5 Towns Under 500

Though there are hundreds of tiny towns to fit this bill, we narrowed our list down to 5 fabulous communities that each offer up their own unique tastes of small-town life. One thing's for sure: it's never as dull as you might expect.



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Diller (pop. 289) - Jefferson County

COMING TOGETHER to get things done has always been a way of life in Diller.

When a 1954 fire destroyed Diller’s school, businesses along Commercial Street, Diller’s main drag, opened their doors to provide classroom space. One of the grandest classrooms of all was the Diller Opera House and its palatial main hall. Many years after Diller built a new school, and when the opera house was sinking into disrepair, former Diller students and others returned the favor, banding together in 1994 – 20 families in all – to preserve the historic structure.

The first level was remodeled and new restrooms were built. Wanting to preserve as much of Diller’s history as possible, the group kept the opera house’s original ornate tin ceiling panels in place. The dilapidated basement was filled in.

In January 2012, Chad and Courtney Lottman, Chad’s parents, Doug and Cindy, and a host of other committed Diller volunteers began working with renewed vigor to not simply continue maintaining the antiquated building, but to transform the massive structure into the center of the community once again.

Whether it’s bonding at the Homecoming Night football game or bringing a bank to town, it’s always a team effort in DillerThe floors of what is now the Opera House Social Club were resurfaced, and that ancient ceiling was emboldened with a lustrous new coat of gold paint. Crumbling plaster was removed to expose the building’s original brick walls, and a new central heating and air conditioning system doubled the price of the project to $50,000. The facility reopened last June. “Once again, Diller has a place for our shrimp feed, fish fry and other fundraisers,” Lottman said. “Now it’s a rentable, usable community facility.”

His involvement in the community doesn’t end with volunteering his spare time to preserve old buildings. When he was just 19, he bought his hometown’s only grocery store. Today, the Lottmans run it as C&C Processing, a meat processing facility and grocery, and it serves as the headquarters for their several area retail locations and large Internet-based meat products business.

Chad and Courtney are both members of the Diller Community Picnic Committee, perpetuating an event that has been a fixture in the area for 116 years. Chad also is a member of the school board, a volunteer fireman and an emergency medical technician.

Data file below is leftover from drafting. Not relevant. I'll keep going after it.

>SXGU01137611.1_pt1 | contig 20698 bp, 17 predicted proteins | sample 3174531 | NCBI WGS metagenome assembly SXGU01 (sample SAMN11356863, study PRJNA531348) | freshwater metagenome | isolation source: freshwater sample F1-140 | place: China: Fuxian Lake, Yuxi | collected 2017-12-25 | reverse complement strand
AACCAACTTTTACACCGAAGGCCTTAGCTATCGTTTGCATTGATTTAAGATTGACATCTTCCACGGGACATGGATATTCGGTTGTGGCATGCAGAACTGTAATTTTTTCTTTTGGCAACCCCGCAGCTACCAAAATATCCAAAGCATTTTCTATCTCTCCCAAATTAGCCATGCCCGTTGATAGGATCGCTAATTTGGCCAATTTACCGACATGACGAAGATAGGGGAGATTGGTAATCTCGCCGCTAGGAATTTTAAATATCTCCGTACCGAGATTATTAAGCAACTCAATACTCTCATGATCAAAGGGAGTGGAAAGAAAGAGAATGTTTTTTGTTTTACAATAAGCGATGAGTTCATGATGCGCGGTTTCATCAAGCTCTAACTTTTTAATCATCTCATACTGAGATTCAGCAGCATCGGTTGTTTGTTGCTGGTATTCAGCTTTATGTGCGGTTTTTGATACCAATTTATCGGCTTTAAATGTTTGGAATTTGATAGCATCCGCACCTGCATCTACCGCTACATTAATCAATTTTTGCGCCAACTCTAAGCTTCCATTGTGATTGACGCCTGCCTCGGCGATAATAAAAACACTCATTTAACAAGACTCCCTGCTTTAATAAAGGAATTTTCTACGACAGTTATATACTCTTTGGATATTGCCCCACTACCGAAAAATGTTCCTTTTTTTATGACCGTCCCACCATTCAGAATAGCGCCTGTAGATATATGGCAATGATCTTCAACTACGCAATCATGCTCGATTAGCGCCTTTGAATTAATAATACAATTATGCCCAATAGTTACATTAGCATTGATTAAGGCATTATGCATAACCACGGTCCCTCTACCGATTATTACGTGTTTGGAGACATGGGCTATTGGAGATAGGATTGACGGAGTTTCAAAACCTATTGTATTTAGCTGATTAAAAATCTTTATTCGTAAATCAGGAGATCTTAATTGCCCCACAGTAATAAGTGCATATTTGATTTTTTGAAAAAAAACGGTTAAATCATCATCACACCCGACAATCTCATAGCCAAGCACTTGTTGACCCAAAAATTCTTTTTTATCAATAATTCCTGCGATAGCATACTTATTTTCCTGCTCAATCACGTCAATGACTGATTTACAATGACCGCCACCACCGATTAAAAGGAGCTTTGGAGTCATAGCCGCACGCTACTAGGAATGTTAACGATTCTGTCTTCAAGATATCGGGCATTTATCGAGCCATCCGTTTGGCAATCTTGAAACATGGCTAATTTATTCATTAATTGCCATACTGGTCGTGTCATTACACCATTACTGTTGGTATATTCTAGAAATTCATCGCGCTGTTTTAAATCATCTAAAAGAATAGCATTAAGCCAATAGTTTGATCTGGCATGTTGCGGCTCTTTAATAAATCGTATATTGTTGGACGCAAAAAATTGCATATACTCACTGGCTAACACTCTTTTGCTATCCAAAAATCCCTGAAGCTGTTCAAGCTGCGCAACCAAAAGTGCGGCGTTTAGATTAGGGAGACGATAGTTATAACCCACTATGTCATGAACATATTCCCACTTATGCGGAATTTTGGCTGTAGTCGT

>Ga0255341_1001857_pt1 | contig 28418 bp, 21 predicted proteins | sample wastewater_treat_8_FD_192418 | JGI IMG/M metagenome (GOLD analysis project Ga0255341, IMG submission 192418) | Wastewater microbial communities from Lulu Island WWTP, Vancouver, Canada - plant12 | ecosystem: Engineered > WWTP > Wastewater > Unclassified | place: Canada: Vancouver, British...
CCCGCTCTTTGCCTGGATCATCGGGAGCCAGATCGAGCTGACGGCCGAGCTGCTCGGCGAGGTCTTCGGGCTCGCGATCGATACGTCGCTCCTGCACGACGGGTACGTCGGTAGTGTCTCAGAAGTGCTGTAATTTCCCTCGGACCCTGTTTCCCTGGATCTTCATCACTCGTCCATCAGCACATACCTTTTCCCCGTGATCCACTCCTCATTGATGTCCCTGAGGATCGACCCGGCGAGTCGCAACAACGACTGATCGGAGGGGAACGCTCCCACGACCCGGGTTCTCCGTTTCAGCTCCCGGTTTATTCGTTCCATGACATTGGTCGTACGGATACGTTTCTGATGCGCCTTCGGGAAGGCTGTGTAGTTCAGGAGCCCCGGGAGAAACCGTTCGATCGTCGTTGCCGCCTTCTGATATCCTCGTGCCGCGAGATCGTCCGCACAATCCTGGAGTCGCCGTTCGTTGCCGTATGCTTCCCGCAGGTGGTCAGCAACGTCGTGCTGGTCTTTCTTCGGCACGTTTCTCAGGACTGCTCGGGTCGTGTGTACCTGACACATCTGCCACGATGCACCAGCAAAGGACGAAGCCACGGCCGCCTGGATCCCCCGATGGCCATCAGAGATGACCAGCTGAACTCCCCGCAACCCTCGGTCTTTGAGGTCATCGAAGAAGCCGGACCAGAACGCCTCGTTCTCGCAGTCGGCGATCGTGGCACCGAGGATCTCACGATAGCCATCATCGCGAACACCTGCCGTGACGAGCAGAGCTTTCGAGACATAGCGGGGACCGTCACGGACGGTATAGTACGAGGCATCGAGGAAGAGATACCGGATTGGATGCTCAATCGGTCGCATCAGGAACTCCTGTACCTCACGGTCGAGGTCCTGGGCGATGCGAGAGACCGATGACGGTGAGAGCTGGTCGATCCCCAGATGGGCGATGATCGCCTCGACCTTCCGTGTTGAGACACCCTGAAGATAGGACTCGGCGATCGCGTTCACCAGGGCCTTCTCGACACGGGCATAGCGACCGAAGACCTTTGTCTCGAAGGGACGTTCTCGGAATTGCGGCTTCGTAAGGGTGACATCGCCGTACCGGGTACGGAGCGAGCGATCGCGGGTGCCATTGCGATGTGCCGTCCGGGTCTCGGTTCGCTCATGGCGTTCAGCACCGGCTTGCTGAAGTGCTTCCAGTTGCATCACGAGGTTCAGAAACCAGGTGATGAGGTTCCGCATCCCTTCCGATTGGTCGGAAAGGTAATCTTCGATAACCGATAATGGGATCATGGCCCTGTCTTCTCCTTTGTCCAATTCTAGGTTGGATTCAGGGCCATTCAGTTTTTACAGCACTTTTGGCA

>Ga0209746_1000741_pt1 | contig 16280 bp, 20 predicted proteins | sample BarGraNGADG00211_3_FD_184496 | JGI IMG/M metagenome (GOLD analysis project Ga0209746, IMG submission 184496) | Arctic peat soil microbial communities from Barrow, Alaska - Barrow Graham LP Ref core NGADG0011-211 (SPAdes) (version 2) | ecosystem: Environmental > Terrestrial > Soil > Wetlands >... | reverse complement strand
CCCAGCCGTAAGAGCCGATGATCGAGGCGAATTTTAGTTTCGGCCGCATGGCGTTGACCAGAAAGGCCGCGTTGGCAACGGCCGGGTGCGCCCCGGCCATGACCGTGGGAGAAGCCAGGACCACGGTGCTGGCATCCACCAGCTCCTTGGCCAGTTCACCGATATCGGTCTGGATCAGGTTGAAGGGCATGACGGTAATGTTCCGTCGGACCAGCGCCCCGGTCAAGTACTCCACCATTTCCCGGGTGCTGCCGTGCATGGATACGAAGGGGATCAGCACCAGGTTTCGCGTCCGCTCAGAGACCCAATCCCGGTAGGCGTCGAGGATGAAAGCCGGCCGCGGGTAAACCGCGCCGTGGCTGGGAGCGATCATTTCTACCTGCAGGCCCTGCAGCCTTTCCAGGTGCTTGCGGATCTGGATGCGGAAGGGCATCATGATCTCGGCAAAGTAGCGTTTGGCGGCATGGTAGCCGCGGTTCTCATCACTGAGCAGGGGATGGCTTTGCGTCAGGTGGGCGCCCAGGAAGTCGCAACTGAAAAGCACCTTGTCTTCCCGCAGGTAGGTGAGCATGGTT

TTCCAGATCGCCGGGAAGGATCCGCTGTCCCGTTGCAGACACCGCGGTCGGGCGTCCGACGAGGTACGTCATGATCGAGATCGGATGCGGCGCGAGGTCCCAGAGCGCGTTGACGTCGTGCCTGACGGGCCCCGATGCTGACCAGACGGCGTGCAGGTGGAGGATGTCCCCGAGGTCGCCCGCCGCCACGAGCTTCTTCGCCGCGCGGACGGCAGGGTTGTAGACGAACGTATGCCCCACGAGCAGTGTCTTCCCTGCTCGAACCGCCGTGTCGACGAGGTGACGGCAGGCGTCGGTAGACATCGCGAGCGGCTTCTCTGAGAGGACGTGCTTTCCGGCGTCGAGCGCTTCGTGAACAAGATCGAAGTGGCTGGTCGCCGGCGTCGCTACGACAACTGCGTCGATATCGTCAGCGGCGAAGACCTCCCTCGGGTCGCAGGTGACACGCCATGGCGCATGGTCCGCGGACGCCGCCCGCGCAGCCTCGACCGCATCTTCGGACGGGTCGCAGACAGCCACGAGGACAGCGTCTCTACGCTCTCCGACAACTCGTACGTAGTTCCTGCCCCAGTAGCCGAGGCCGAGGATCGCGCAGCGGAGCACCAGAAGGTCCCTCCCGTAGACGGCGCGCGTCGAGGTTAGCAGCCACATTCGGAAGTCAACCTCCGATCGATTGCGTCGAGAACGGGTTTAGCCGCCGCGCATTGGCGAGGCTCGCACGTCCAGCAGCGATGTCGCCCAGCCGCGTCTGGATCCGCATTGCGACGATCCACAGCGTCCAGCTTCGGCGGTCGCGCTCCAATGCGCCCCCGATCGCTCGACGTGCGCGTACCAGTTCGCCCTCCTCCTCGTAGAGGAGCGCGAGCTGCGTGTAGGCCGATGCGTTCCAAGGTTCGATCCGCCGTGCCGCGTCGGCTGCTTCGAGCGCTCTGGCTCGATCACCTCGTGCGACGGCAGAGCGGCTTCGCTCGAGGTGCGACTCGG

“I believe it is important for everyone in a small community to be involved in what’s going on within the community,” Lottman said. “Without local citizens and friends of our communities investing, donating and volunteering, it can be difficult to keep things going in a small town like Diller.”

Helping to keep things going in Diller is the Diller Community Foundation Fund, which was born when a man from Cozad with roots in Diller donated a truckload of cattle worth $50,000 to the community.

The lofty gift formed the base of an endowment for the group, which is an affiliate of the Nebraska Community Foundation. It’s worth $270,000 today and disburses $6,000 to $8,000 in annual community grants that have benefitted youth sports programs, drug and alcohol awareness campaigns, 4-H, the opera house, new sidewalks, a mini-park, benches, street lights and a new $250,000 fire hall.

When mold was uncovered in the post office, it looked like its last delivery might be a condemnation notice. Through donations and other funds, help from the village board and the Diller Community Foundation, the building was purchased and renovated. “We are optimistic that this will help us keep our post office,” said special education teacher and board member Beth Roelfs.

Banking on the hard work of their can-do community, Diller didn’t stop there. More than half a century ago, banks withdrew from Diller and the community went without until residents – tired of being shortchanged and having to drive to neighboring towns for financial services – deposited their concerns with community leaders.

Legal restrictions on branch banking prohibited banks from moving in. Undeterred, the Diller Development Team contacted legislators and, with assistance from the State Bank of Odell, was able to get the law amended, paving the way for a new bank in Diller. The State Bank of Odell now occupies a building at the south end of Commercial Street and serves the area 3½ days per week.

“We need grocery stores and banks and other amenities to keep our town vibrant,” Roelfs said. “Without those things, our kids would all move away and Diller would wilt. It’s our job to keep the young people here. It’s our job to make them realize how rich life can be in a small town.”

 

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